The Amundi Global Fixed Maturity Bond Fund Sept 2024 was launched to accredited investors in Singapore and Malaysia last month, according to a person familiar with the issuance.
The product, which will distribute payments quarterly, collected $85m during its initial offering period, which has now closed, and Maybank was the distributor, the person told FSA.
Investment grade bonds account for at least 60% of the portfolio, which has a 40% cap on high yield bonds, according to the FMP’s factsheet.
The largest geographic exposure is China (14.9%), followed by supranationals (13%) and the US (9%). The top three sectors are banks (25%), diversified financial service (23.6%), and real estate (16.7%), the factsheet shows.
Amundi has one other existing FMP available to accredited investors in Singapore, which is also has a global fixed income mandate and 2024 maturity date, according to Monetary Authority of Singapore (MAS) records.
In addition, the firm offers Singapore retail investors its Global Emerging Fixed Maturity Bond Fund, MAS records show.
In Hong Kong, Amundi only has one FMP available for retail investors, the Asian Bond Fixed Maturity Fund 2023 which received approval from the Securities and Futures Commission (SFC) in March this year, according to the regulator’s records.
Globally, the firm manages around 180 FMPs with combined AUM of €320bn ($375bn), according to the factsheet.
FMPs in Asia
FMPs gained popularity among global investors last year on expectations of falling US interest rates and bond yields, precipitating a search for products that could generate a reliable source of income for a specified time period.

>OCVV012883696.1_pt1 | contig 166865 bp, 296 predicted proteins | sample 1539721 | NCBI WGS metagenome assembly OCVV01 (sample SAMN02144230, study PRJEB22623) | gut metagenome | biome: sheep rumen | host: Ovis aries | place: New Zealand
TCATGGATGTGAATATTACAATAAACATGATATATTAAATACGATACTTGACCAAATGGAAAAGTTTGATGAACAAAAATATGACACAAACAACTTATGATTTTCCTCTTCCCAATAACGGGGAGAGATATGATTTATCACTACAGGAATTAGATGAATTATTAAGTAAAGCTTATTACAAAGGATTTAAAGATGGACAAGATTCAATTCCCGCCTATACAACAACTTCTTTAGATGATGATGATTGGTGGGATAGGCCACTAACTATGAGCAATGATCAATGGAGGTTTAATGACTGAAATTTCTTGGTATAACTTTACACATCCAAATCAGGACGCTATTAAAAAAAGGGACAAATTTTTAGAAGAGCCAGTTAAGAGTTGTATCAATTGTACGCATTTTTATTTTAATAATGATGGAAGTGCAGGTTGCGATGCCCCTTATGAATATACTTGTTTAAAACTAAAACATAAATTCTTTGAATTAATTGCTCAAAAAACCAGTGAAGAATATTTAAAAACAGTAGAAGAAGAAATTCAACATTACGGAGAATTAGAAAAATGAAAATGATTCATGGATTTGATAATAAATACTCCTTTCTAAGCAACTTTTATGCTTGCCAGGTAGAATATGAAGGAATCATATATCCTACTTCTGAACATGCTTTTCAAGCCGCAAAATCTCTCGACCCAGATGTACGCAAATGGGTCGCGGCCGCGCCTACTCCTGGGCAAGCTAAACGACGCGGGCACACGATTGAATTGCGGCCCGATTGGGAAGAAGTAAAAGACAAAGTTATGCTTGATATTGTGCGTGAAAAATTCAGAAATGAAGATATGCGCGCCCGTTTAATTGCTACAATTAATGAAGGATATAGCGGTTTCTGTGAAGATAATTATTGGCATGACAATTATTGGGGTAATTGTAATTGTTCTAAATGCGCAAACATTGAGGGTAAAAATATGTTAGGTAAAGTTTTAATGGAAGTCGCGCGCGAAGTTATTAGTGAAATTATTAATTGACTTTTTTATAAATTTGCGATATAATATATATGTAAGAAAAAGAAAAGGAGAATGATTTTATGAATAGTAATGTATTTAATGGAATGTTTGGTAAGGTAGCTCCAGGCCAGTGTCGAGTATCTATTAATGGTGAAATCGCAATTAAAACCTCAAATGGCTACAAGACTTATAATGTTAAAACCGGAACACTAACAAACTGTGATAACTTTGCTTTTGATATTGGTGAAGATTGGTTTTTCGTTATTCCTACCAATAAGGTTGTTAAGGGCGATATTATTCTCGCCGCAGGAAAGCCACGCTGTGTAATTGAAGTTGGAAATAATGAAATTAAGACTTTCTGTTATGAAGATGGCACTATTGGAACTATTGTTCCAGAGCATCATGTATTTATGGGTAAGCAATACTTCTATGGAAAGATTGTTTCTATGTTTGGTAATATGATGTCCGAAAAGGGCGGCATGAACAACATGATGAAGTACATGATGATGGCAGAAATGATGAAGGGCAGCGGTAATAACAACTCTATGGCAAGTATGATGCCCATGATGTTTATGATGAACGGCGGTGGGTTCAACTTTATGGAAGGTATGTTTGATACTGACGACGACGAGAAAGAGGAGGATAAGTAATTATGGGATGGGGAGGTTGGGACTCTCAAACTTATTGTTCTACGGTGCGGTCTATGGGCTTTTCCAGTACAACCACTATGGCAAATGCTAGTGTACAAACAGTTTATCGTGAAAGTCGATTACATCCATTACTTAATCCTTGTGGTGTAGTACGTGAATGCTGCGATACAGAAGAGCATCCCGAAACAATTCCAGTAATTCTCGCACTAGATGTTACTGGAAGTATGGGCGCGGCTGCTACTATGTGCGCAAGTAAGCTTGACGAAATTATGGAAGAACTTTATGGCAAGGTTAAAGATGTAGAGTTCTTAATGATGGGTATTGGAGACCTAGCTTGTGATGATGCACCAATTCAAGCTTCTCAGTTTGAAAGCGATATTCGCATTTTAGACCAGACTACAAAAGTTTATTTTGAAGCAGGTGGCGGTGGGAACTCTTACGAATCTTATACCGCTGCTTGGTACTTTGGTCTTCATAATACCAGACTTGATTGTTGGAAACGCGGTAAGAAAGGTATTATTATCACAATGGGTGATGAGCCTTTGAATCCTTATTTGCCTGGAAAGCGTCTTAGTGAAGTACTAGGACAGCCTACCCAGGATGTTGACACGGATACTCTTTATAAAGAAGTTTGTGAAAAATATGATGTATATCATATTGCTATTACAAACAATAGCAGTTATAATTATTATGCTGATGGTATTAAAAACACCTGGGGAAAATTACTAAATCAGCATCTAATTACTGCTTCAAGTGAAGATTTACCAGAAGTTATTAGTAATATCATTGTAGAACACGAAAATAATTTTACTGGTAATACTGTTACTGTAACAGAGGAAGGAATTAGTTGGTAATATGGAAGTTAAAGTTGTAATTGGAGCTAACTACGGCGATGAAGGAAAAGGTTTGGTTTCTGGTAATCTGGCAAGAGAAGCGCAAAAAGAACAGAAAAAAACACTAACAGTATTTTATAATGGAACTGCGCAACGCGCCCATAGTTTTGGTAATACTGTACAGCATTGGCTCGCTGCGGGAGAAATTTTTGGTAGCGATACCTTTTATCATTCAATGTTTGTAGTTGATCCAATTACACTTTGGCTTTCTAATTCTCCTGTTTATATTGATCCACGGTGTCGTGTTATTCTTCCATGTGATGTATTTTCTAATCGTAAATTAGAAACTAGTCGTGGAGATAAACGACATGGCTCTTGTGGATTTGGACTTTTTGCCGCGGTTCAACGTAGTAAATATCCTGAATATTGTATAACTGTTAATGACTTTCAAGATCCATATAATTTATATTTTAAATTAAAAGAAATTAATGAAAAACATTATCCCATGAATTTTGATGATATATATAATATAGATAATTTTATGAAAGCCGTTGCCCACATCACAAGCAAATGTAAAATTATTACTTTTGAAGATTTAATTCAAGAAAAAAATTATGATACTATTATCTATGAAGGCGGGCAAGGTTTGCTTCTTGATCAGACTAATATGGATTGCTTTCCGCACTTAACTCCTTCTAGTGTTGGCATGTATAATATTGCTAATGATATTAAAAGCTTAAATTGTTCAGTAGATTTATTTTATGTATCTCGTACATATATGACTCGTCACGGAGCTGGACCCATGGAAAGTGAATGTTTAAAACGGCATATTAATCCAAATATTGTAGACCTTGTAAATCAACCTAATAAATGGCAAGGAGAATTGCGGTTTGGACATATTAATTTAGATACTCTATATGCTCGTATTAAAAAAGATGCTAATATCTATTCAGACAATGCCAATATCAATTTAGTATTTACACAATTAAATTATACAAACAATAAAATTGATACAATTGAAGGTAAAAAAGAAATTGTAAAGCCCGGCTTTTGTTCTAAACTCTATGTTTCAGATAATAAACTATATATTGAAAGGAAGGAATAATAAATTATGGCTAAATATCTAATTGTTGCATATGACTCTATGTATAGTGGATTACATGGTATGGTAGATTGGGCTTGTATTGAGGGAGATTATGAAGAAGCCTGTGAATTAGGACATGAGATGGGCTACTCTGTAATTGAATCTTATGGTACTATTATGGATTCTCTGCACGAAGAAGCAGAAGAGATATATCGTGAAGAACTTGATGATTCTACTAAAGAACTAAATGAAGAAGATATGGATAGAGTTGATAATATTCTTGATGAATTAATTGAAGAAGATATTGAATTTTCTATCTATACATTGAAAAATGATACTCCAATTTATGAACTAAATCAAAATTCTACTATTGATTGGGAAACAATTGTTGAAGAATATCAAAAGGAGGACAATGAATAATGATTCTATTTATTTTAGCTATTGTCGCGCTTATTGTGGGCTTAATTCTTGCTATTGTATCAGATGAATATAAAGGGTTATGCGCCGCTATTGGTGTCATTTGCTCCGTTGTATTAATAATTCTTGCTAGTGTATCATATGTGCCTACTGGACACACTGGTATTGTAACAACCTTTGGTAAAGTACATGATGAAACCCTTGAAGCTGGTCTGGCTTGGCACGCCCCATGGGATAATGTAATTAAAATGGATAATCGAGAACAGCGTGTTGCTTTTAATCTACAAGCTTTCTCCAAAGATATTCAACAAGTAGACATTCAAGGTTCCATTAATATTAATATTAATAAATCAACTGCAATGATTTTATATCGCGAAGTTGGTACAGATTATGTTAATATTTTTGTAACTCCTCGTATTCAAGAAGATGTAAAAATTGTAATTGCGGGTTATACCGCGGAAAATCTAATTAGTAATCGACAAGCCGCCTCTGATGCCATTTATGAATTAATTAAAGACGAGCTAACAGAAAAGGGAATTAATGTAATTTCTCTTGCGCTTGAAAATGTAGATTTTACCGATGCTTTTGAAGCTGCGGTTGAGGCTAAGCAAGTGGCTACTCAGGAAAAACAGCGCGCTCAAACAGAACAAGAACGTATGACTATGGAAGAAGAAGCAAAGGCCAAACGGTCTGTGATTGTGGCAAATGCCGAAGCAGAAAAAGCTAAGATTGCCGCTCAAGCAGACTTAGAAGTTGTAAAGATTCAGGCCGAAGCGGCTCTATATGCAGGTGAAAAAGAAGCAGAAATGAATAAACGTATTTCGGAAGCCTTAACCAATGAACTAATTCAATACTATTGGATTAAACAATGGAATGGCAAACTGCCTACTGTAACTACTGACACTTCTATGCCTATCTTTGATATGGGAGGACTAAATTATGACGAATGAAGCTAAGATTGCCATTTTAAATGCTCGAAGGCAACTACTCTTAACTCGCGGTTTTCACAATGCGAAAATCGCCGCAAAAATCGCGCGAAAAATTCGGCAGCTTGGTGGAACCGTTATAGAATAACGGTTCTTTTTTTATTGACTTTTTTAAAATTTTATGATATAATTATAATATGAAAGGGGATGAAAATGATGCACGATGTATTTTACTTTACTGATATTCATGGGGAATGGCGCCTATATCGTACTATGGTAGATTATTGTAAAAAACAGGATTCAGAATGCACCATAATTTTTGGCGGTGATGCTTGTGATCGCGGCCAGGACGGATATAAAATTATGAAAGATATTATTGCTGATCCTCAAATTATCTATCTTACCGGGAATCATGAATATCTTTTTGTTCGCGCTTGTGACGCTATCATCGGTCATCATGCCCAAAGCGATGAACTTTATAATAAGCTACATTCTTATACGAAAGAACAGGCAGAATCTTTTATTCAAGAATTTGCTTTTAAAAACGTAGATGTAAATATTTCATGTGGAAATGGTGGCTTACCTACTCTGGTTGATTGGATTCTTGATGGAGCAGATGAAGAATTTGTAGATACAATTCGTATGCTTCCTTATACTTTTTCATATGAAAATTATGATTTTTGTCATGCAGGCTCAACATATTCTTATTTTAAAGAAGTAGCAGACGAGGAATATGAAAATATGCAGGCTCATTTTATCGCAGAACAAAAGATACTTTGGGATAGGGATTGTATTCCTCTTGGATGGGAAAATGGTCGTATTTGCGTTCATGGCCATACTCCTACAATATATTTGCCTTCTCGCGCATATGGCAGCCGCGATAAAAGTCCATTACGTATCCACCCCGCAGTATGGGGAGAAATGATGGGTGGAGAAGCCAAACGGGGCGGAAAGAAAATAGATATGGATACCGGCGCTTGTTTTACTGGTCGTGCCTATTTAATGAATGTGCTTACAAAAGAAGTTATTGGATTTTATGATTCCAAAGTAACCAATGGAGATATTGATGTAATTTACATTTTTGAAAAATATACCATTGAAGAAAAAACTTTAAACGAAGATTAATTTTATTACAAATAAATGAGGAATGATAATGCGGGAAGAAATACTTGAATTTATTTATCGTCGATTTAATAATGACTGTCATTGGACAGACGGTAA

However, the FMP bandwagon has faced headwinds this year as a result of the coronavirus induced economic slowdown.
The biggest concern for investors is the prospect of a pick-up in corporate bond defaults. A global recession, poor market liquidity and surging borrowing costs might threaten corporate solvency and cash flow.
Some managers and distributors are also anxious that the prolonged low-interest-environment will put pressure on FMPs’ returns, while the uncertainty from Covid-19 could potentially restrict fundraising for new FMP launches.
“There could be concerns that these products might fetch lower yields this year compared to last year,” Shannen Wong, co-author of Cerulli Associates’ September Asian Monthly Products Trends Edge said previously.
Nevertheless, although the pace of issuance has not been so frenetic this year, and product sizes less substantial, several fund houses have gone ahead with FMP launches this year, including Invesco, EFGAM, Aberdeen Standard, and Fubon, FSA previously reported.
FMPs typically deploy a “buy and maintain” approach to avoid re-investment risk, and aim to provide future cash flow security, offer low volatility and mitigate interest rate risk. But income, returns and capital are typically neither guaranteed nor protected.
In Asia, fund distributors favour FMPs, because they have short, fixed tenures, and investors can typically get back their principal plus all income distributions, according to a recent Cerulli Associates, a Boston-based consultancy.